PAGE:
LAKE BUENA VISTA, Fla. - It's always nice watching a young player begin to grow in front of our eyes, to evolve from a guy getting by on talent to one who starts to really get it.
Strasburg's line tonight wasn't pretty. He went four innings against the Braves, and allowed four runs on five hits with two walks and a strikeout. The righty gave up two home runs, both on fastballs right down the middle.
But after the outing, we didn't just hear Strasburg talk about how he needs to spot his fastball better or mix in his breaking stuff more effectively. We saw one of the top young pitchers in baseball start to understand why his mistakes are getting in the way of him becoming even better.
Strasburg - now 23 - was asked about the first home run he gave up tonight, when he tried to throw a fastball past Braves second baseman Dan Uggla, a guy Strasburg knows is a dead-red fastball hitter. Before the reporter could even finish his question, Strasburg cut in.
"That is immaturity, yes," he said, smiling, but completely serious. "That's not what the best pitchers in the game do. That's something that I'm going to have to learn as time goes on, and as I get more experience, I'm going to learn that when I'm out there in the heat of battle, to not necessarily think, 'OK, I'm going to rear back and throw this by him.' "
It's perfectly OK - and necessary, even - for a pitcher to feel that way some of the time. At this level, guys need to have faith in their abilities, even to the point of cockiness. They need to believe that their best can beat the opponent's best.
But Strasburg is starting to realize that isn't a healthy mentality to have on every single pitch.
"You've got to believe in your stuff and you can't shy away from hitters, and I'm going to continue to do that," Strasburg said. "But right now, it's more: I need to take a step back and focus on trying to become a better pitcher and not just a thrower.
"I'm never going to go out there and not compete, but there's times to rear back, and there's times to take a little bit off. I think that's the thing that with time, I'm going to learn. You saw it with (Justin) Verlander last year - he wasn't throwing 100 (mph) every pitch. That's something I've got to remember. The best pitchers in the game don't go out there and throw."
That's an incredibly mature statement coming from a guy with just 17 games of major league experience. And that's a large part of the reason - along with his immense talent - why the Nats believe Strasburg can be special.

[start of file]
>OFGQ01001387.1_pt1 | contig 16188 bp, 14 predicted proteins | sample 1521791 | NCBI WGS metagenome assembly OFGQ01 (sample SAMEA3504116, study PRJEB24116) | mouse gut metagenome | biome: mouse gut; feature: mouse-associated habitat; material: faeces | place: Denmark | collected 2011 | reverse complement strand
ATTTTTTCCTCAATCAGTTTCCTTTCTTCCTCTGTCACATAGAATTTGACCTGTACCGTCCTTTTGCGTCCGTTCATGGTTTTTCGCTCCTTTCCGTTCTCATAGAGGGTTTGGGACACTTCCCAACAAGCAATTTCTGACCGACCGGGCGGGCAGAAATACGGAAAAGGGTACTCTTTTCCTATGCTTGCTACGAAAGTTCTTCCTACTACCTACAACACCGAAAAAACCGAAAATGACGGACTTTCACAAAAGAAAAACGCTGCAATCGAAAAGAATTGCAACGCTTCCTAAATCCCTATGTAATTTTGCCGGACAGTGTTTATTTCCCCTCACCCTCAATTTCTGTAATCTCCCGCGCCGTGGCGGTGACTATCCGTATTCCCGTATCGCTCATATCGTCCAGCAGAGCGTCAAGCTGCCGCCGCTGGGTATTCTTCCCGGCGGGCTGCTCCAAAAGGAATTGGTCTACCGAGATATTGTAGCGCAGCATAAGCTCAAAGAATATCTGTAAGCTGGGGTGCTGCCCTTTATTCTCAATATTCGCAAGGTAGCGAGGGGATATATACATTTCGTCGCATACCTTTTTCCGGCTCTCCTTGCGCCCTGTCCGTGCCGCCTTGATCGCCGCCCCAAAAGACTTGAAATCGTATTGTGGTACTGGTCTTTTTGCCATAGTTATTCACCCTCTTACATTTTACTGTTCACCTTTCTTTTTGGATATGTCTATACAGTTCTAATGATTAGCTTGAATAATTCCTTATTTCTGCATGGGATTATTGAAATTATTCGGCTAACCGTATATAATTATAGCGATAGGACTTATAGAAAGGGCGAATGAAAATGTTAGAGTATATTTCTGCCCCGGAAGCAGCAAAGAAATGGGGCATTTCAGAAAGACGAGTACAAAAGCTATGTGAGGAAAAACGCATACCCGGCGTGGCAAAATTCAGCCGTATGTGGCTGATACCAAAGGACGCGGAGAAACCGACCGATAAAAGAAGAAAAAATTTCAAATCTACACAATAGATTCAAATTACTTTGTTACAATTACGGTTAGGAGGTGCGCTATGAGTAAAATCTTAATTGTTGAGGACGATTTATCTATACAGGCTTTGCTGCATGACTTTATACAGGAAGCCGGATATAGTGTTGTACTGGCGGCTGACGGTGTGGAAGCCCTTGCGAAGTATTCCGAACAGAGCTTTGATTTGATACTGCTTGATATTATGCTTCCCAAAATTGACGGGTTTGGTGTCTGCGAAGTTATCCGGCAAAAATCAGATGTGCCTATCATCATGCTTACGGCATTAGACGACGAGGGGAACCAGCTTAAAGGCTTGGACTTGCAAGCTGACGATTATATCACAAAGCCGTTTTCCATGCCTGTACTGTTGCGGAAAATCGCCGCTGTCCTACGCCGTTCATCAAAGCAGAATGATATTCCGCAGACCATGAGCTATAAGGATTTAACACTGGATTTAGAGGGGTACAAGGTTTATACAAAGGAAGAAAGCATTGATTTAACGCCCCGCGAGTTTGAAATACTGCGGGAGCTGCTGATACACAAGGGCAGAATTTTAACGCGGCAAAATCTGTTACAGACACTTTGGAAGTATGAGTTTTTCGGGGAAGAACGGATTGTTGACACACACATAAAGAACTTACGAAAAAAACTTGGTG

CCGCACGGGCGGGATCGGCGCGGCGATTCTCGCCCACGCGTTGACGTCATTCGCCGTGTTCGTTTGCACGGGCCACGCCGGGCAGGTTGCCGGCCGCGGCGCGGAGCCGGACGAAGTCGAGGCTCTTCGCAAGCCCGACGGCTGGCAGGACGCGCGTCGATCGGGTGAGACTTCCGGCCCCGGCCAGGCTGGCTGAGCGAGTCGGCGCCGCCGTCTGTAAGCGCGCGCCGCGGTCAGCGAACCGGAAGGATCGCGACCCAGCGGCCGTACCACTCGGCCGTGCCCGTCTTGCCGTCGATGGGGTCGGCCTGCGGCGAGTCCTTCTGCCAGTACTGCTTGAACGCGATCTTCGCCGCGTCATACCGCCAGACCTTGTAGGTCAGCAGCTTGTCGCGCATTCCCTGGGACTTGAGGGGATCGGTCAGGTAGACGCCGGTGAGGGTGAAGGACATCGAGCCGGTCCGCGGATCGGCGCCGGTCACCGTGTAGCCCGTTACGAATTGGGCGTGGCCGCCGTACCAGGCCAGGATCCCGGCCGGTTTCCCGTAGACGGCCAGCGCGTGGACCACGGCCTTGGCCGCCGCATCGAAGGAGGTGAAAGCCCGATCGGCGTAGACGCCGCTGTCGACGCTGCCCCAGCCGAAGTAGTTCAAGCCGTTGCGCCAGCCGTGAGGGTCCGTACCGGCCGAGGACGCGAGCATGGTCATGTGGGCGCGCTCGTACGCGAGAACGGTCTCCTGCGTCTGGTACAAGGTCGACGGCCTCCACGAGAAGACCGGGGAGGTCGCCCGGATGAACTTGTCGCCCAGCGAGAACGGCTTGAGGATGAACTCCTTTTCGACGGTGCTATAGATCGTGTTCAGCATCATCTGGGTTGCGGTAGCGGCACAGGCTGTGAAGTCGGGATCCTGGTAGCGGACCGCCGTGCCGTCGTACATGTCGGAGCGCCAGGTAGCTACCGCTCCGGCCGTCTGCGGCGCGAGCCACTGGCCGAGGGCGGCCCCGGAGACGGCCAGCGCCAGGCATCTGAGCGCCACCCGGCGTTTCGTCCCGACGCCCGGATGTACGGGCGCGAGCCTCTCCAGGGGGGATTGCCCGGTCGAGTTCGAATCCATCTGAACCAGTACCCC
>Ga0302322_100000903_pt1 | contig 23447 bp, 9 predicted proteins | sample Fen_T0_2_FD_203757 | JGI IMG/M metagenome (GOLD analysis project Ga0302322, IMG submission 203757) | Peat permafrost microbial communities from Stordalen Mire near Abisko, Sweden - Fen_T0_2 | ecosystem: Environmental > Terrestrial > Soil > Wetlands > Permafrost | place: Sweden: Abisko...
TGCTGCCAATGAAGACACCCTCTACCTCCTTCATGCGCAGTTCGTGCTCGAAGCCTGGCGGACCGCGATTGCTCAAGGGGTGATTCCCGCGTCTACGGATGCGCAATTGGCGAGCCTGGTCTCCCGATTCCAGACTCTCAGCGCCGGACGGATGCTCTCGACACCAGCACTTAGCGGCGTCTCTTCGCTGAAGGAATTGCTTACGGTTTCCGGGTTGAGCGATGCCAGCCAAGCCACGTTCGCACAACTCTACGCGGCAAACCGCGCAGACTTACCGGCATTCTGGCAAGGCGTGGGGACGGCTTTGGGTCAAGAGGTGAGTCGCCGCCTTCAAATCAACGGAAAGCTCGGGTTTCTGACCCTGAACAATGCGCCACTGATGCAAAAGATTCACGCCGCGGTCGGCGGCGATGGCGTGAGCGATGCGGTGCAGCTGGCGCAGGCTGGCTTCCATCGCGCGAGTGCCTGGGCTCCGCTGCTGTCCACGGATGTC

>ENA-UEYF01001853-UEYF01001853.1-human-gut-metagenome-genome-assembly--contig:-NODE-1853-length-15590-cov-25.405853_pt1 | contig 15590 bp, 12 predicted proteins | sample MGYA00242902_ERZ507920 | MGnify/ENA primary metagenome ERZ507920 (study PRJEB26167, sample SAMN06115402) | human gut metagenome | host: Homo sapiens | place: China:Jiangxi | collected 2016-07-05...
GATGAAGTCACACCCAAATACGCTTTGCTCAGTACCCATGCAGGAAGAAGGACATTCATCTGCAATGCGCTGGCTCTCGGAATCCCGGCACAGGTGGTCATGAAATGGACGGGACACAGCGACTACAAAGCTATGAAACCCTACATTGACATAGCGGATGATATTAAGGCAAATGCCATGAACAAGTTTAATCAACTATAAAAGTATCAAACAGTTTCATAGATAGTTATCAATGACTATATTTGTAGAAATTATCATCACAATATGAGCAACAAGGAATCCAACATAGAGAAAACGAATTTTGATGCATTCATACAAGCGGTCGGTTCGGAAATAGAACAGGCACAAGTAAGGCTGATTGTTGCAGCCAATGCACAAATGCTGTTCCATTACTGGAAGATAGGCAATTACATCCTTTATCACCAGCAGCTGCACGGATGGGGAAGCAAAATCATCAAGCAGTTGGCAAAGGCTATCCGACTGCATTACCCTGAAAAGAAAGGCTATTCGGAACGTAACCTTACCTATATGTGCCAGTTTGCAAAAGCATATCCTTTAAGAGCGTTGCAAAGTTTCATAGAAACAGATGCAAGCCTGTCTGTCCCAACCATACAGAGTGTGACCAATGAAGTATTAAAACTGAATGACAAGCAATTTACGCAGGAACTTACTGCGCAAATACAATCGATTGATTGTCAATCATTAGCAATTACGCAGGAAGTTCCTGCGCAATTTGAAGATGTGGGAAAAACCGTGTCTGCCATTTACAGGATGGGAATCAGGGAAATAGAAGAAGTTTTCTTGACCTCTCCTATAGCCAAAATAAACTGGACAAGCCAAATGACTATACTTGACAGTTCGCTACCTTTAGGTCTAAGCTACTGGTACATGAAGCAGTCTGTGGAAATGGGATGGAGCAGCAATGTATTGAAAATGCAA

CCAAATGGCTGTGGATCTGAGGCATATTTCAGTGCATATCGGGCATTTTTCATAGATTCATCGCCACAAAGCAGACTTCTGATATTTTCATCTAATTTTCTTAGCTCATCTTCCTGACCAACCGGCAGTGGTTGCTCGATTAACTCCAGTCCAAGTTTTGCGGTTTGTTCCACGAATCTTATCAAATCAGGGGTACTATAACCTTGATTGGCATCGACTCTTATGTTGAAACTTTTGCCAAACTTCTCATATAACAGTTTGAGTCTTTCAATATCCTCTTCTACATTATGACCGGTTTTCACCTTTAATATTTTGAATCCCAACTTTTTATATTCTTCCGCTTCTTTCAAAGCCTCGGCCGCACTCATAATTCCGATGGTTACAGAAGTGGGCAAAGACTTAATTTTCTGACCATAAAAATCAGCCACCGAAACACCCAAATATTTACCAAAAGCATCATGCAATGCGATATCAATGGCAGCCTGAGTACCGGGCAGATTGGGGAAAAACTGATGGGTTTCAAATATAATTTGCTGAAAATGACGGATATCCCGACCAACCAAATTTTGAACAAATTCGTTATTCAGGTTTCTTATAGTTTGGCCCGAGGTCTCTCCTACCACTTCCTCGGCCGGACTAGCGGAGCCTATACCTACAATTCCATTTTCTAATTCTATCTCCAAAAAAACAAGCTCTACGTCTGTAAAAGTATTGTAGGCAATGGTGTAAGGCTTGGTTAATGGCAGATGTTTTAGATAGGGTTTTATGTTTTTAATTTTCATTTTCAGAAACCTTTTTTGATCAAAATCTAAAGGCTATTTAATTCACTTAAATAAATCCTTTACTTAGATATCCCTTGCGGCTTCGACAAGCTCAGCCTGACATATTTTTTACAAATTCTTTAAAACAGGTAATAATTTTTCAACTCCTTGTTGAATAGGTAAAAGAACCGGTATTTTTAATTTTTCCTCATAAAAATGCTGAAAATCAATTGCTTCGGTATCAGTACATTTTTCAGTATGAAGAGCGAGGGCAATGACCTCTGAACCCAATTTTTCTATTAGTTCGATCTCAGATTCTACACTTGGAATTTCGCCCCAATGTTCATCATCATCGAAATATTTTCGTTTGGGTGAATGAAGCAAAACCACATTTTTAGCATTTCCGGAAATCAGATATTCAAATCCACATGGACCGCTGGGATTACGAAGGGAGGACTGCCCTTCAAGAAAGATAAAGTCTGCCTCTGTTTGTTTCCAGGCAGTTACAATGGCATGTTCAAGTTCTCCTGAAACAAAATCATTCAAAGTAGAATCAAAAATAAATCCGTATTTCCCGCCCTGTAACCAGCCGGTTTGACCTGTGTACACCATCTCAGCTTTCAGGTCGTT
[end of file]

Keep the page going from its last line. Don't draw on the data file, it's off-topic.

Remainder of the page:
While Strasburg is starting to learn that he needs to harness his "A-plus" stuff for specific pitches and situations, he's also starting to learn that he needs to pitch differently in spring training. The righty knows that his spring numbers - eight earned runs and 11 hits in 9 2/3 innings pitched - don't mean anything, but even including tonight's performance, that hasn't stopped him from trying to throw a no-hitter every time out, something which irritates his manager.
"It's too early; we're not in the regular season," Davey Johnson said. "(He should be) building arm strength, hitting your spots, working on your rhythm."
"That's one thing I'm fighting myself with a little bit, is I expect myself every single time to go out there and throw up zeros," Strasburg said. "That's the expectation I have for myself. But it's my third outing in spring. That's one thing that being a professional and having more experience, you've got to remember that it is spring training and the way you're going to go out there and pitch later in the year is a lot different than what you're trying to do out there right now."
Most importantly, Strasburg feels completely healthy now, entering his first full season after Tommy John surgery. He said his arm feels strong (so strong that he often overthrows) and he isn't nearly as sore the day after a start as he was last year.
But if health is No. 1 on the list of important things to take out of spring, No. 2 is that Strasburg is growing as a pitcher. His numbers this spring don't necessarily show it, but he's starting to learn what it will take to become an elite hurler and not just a guy that can hit triple-digits on a radar gun.
"Just knowing the type of pitcher I am, once it clicks, it's there," Strasburg said. "I'm still trying to find it, and it's going in the right direction."
It sure is.